THE latest investigation into a convicted conman from Bournemouth is at “an advanced stage” – but Trading Standards officers face not being able to bring a prosecution because of the cost.

Francis – or Frank – Madden was given a six-month suspended sentence for eight counts of unfair trading at Southampton Crown Court in 2012, as well as being ordered to pay £2,650 compensation to victims of his holiday scams, as well as £5,000 costs.

Following that case, Bournemouth Trading Standards received complaints about Madden and several businesses he ran – Central Marketing 2012, Glenleigh Ltd, Re Co Corp Ltd, Glenleigh Promotions and Elite Vacations.

In 2012, the court was told that Madden persuaded elderly residents in Hampshire into signing up at presentations to receive holidays to exotic locations– they were told that all they had to do was put down a deposit of several hundred pounds and sign a contract that they would book their break through his firm, trading as Hotweeks.

But, when they read the small print, they found that it would cost as much as £3,000, as it included a second week.

Since then, Trading Standards have continued to investigate Madden’s operations, but the scale means that it will need help from Whitehall.

Colston Nichols, senior Trading Standards officer at Bournemouth Borough Council, said: “This investigation is at an advanced stage and our officers have obtained dozens of statements from alleged victims.

“This has demonstrated the national scale of the alleged fraud. To prosecute a complex case like this with multiple defendants could cost up to £100,000, which is a far greater burden than Bournemouth and Poole Trading Standards can shoulder alone and risks compromising the interests of local residents.

“Alleged scams like this represent a national problem that needs a national response. As a consequence, Bournemouth Borough Council and Borough of Poole Trading Standards are hoping to secure financial assistance from central government through the National Trading Standards Board.”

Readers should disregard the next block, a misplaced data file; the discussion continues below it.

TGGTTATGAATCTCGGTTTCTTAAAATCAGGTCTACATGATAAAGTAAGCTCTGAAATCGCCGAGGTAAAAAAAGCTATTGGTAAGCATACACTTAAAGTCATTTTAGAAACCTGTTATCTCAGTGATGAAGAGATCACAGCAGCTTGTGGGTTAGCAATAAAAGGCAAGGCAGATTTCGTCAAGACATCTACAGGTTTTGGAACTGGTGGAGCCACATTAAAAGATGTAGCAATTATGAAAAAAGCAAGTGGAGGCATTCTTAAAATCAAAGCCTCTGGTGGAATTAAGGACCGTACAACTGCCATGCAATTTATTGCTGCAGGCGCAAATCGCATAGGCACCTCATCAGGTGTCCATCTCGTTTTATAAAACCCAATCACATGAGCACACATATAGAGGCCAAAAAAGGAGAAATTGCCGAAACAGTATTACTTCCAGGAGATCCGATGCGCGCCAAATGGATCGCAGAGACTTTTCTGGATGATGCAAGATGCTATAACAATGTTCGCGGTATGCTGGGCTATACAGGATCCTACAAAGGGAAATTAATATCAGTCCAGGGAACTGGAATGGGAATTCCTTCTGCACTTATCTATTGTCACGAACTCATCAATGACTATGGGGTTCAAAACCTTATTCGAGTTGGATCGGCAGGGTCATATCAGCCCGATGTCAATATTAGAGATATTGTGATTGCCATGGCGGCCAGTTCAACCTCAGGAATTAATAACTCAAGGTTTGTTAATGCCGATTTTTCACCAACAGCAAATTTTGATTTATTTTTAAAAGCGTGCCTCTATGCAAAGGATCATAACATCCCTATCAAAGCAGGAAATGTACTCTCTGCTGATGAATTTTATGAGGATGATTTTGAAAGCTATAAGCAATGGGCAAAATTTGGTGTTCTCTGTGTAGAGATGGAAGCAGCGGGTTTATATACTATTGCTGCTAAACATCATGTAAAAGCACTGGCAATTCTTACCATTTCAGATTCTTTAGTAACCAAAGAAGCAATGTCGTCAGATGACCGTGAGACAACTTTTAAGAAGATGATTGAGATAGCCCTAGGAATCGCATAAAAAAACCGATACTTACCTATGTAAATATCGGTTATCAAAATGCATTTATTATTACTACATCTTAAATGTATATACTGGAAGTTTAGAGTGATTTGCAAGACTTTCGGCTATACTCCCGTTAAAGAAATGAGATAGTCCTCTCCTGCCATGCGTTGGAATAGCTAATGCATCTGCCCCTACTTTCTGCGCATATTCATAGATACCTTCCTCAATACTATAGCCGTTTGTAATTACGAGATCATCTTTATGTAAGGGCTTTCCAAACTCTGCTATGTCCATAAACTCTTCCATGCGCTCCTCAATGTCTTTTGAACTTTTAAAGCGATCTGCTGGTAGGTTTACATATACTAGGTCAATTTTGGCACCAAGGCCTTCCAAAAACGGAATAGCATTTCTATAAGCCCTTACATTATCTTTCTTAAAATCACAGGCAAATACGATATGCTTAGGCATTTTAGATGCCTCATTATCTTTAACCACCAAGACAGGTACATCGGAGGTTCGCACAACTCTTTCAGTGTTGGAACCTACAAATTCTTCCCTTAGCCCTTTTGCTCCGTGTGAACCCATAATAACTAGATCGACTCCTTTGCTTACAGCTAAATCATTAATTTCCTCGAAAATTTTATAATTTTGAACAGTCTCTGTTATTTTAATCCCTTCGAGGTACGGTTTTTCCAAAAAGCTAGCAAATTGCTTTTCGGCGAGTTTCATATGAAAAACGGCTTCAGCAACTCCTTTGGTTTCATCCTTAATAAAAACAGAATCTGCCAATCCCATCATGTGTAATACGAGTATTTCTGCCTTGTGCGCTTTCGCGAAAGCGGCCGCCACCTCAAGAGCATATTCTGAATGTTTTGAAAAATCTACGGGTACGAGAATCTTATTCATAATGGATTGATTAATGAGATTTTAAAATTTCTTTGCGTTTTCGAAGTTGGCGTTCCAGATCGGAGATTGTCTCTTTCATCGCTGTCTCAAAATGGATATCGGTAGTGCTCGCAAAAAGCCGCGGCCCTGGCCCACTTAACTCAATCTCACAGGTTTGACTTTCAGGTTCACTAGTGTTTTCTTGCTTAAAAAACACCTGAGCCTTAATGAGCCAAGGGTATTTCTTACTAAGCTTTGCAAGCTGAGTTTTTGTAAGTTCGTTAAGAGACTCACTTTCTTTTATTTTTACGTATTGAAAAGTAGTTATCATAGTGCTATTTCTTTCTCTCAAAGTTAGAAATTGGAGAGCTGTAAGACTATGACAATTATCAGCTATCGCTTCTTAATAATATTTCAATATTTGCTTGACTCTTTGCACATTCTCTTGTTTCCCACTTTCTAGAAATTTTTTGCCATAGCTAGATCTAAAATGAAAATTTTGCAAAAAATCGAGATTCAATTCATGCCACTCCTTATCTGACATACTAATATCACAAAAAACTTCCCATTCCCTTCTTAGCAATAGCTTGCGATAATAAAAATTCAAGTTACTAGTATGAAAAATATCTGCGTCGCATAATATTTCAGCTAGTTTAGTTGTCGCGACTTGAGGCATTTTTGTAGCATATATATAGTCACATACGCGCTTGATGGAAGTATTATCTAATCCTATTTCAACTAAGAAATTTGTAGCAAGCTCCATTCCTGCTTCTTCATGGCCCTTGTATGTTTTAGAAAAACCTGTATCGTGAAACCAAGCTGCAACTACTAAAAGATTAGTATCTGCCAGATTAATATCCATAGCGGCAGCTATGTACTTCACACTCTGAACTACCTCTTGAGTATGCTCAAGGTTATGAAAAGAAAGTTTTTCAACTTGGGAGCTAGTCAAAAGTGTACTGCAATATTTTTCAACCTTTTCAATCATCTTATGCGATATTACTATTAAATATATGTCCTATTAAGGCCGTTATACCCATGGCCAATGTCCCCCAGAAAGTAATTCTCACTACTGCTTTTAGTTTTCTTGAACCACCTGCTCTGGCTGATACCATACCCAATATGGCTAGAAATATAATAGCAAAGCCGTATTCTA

Kwikchex, a Bournemouth-based firm that manages a website advising consumers regarding businesses that operate in the timeshare sector, has been providing information for the investigation.

Chris Emmins, co-founder of Kwikchex, said: “Such offers are usually revealed as false, with consumers able to purchase at similar or lower prices, particularly on the internet or teletext, without any need to pay upfront.”

Residents in Dorset fell foul of Madden’s holiday club Discovery Concepts Ltd in the early 2000s and lost up to £4,000 each.

The Daily Echo published an in-depth investigation into how customers were invited by mail shots or cold calls to presentations at classy hotels.

There they paid between £2,600 and £4,000 and signed a contract, which was carefully worded to promise nothing. Madden ran the business from his Serendipity shop in Christchurch Road, Boscombe.

The investigation sparked action from the Office of Fair Trading.

The Daily Echo could not reach Frank Madden for comment.